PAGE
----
Lit React ~ Analysis & reactions on works of fiction.

13 Jan 2012

(Novel) The Picture of Dorian Gray by: Oscar Wilde

(Reaction) The Fairest of Them All by: Antonio Conejos

Dorian Gray (the novel) is a mess of contradictions, almost as if it was plotted by the paradoxical Lord Henry (whom the reader senses is a voice for the author's personal thoughts). Unfortunately, just as Lord Henry seems to wrongly equate wit as the sum of two contradictory thoughts, so too does Dorian Gray (the novel) assume that writing about art is the same as creating art.

Art, its creation and effect, is certainly the primary focus of the novel. Notably, the novel argues (as do most artists) that only art speaks the truth. After all, Dorian's portrait ultimately comes to accurately reflect his corrupted, base nature. While the eyes still behold a beautiful lad unblemished by age, a look at the portrait reveals the true beauty of Dorian Gray. Thus the portrait is an illustration of pure truth, As it had revealed to him [Dorian] his own body, so it would reveal to him his own soul.

Art too is also literally life. When Dorian Gray takes a knife to the painting, effectively killing it, he also ends up killing himself. In marring art, Dorian mars himself as the foul image of the painting finally transposes itself on him, He was withered, wrinkled, and loathsome of visage.

However the novel should not be mistaken to be a glorification of art. Rather, it is an admonishment against the idolatry of all form of beauty or expression, including art. For idolatry (of his own graven image at that) is the chief sin of Dorian Gray. This is fittingly realized by the artist himself, Basil Hallward, when he pleas to Dorian to reform his life, I worshipped you too much. I am punished for it. You worshipped yourself too much. We are both punished.

Truth does not sit well with Dorian though and soon after he slays Basil.

The cloaking or hiding of truth is a necessary corollary to the portrait's stark revealing of the truth (ie. while the painting reveals Dorian's depravity, the painting itself is hidden). Ironically, while Dorian has the truth staring him in the face, he refuses to acknowledge basic truths about himself and the flaws of his character. Dorian Gray is not a disciple of Polonius who of course admonished, to thine own self be true.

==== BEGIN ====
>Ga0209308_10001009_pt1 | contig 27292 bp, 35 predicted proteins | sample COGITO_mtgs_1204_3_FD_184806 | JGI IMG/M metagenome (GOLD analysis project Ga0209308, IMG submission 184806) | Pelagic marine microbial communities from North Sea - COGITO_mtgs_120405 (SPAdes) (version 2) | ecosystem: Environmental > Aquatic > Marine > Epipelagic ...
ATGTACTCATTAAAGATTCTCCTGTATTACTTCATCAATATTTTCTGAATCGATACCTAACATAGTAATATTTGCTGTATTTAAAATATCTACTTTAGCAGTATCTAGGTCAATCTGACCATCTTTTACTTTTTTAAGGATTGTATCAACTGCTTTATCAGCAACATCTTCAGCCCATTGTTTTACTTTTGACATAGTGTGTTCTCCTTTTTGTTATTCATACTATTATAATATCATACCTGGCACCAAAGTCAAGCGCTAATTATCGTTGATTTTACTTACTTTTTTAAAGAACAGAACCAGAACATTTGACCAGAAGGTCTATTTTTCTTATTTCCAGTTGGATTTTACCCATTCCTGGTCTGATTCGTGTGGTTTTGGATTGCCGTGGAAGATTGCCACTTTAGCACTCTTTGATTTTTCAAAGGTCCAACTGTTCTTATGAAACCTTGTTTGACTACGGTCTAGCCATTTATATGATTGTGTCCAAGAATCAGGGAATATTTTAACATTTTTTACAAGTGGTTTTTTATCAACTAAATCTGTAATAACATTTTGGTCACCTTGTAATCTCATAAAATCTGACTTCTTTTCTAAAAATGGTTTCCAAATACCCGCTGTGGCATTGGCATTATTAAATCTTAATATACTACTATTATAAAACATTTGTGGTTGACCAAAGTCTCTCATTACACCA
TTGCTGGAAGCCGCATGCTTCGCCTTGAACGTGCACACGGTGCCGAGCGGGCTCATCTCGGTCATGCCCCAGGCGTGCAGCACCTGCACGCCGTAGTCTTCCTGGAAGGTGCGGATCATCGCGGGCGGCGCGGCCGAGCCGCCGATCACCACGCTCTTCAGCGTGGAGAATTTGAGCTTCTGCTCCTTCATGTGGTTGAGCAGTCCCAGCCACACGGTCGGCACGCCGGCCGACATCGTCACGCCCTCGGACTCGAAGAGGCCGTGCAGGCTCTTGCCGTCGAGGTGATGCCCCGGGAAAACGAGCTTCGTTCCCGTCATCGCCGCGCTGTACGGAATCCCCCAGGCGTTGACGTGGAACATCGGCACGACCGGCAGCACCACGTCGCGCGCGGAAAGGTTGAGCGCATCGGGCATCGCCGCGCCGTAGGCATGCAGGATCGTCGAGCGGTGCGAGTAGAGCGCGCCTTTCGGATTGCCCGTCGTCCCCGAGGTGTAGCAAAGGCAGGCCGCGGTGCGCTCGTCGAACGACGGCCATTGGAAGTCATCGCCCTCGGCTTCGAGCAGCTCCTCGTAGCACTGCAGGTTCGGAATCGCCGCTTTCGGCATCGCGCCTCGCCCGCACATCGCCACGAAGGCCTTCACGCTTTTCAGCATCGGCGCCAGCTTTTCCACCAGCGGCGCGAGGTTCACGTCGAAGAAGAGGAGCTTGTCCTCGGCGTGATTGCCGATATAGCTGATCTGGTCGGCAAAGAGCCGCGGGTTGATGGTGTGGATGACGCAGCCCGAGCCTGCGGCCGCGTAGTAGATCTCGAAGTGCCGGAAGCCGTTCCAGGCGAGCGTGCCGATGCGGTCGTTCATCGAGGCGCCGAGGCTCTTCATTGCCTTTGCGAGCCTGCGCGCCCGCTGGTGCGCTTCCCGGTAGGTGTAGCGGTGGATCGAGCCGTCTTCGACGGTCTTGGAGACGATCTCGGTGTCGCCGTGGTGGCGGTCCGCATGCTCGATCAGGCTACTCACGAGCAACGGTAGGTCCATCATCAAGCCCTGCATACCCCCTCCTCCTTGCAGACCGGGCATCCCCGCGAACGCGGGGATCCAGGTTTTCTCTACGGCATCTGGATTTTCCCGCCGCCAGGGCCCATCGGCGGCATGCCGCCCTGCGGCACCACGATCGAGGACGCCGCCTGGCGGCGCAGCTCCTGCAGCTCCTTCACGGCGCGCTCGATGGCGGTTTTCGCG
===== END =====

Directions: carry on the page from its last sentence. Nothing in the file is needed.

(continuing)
The theme of self denial, of Dorian's conscious refusal to acknowledge that he himself is at fault for the death and depravity around him, runs strongly throughout the novel. Indeed, Dorian refuses to take the blame for any of the lives he has ruined, including his own. On the sorry state of his life, of his vanity and idolatry, he blames the painting, But the picture... It held the secret of his life and told his story. It had taught him to love his own beauty. For the killing of Basil, Dorian blames the artist himself and the painting, It was the portrait that had done everything. Basil had said things to him that were unbearable, and that he had yet borne with patience. This insistent that he is patient, even merciful with those around him, is also seen how he treats Allan Campbell (who eventually commits suicide because he cannot live with an act forced upon him by Dorian), I tried to spare you. You will do me the justice to admit that. You were stern, harsh, offensive... I bore it all. Now it is for me to dictate terms. Even Dorian Gray's mercy is harsh.

Clearly in Dorian Gray's mind he is always the victim. Dorian is always patient and gives everyone more than their due, and if they fall due to some action of his, it is their fault, not his. There is never any acknowledgement of his role in dragging down the lives of those he cares for. And, in the solitary moments of introspection, Dorian never blames himself for his deeds but lays responsibility on the painting. For all the pleasure he has sought and the rhapsodies of material ecstasy he has endeavoured to lose himself in; ultimately, ironically Dorian Gray is still the naive and scared young man which his face betrays him to be.


Tediously effete. The singly most oft used word in Dorian Gray is languidly as if the author was desperate to emphasize that this is an adventure for the bored, for the pale sort of fellow who is rich in both time and wealth and will squander the latter in order to waste the former.

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